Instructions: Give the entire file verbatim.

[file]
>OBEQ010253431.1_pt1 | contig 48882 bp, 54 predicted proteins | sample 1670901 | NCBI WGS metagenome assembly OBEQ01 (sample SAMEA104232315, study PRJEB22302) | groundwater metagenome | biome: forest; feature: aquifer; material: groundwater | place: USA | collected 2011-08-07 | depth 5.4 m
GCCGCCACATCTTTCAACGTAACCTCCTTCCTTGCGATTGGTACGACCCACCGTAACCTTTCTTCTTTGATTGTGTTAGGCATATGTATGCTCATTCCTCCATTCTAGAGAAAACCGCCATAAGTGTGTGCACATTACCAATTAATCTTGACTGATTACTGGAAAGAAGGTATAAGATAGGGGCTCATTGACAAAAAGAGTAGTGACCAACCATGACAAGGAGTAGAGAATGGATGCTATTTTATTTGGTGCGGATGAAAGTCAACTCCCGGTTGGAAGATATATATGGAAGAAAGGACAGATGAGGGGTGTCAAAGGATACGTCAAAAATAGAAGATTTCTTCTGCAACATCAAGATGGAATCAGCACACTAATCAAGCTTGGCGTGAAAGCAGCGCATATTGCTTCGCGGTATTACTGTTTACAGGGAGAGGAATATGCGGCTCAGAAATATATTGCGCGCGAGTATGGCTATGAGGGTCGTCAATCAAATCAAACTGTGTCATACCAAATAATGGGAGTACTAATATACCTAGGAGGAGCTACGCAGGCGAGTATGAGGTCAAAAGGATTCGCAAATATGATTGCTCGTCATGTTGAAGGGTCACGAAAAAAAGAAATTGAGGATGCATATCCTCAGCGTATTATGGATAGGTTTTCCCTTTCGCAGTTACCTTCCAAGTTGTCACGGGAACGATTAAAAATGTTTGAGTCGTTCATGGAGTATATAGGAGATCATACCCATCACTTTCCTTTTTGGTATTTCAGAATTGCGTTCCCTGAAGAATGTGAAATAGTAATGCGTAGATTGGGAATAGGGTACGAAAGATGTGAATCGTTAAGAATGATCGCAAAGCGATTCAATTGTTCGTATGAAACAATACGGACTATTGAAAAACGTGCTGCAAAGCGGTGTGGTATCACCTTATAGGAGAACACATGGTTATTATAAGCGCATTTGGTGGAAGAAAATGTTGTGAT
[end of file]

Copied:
>OBEQ010253431.1_pt1 | contig 48882 bp, 54 predicted proteins | sample 1670901 | NCBI WGS metagenome assembly OBEQ01 (sample SAMEA104232315, study PRJEB22302) | groundwater metagenome | biome: forest; feature: aquifer; material: groundwater | place: USA | collected 2011-08-07 | depth 5.4 m
GCCGCCACATCTTTCAACGTAACCTCCTTCCTTGCGATTGGTACGACCCACCGTAACCTTTCTTCTTTGATTGTGTTAGGCATATGTATGCTCATTCCTCCATTCTAGAGAAAACCGCCATAAGTGTGTGCACATTACCAATTAATCTTGACTGATTACTGGAAAGAAGGTATAAGATAGGGGCTCATTGACAAAAAGAGTAGTGACCAACCATGACAAGGAGTAGAGAATGGATGCTATTTTATTTGGTGCGGATGAAAGTCAACTCCCGGTTGGAAGATATATATGGAAGAAAGGACAGATGAGGGGTGTCAAAGGATACGTCAAAAATAGAAGATTTCTTCTGCAACATCAAGATGGAATCAGCACACTAATCAAGCTTGGCGTGAAAGCAGCGCATATTGCTTCGCGGTATTACTGTTTACAGGGAGAGGAATATGCGGCTCAGAAATATATTGCGCGCGAGTATGGCTATGAGGGTCGTCAATCAAATCAAACTGTGTCATACCAAATAATGGGAGTACTAATATACCTAGGAGGAGCTACGCAGGCGAGTATGAGGTCAAAAGGATTCGCAAATATGATTGCTCGTCATGTTGAAGGGTCACGAAAAAAAGAAATTGAGGATGCATATCCTCAGCGTATTATGGATAGGTTTTCCCTTTCGCAGTTACCTTCCAAGTTGTCACGGGAACGATTAAAAATGTTTGAGTCGTTCATGGAGTATATAGGAGATCATACCCATCACTTTCCTTTTTGGTATTTCAGAATTGCGTTCCCTGAAGAATGTGAAATAGTAATGCGTAGATTGGGAATAGGGTACGAAAGATGTGAATCGTTAAGAATGATCGCAAAGCGATTCAATTGTTCGTATGAAACAATACGGACTATTGAAAAACGTGCTGCAAAGCGGTGTGGTATCACCTTATAGGAGAACACATGGTTATTATAAGCGCATTTGGTGGAAGAAAATGTTGTGAT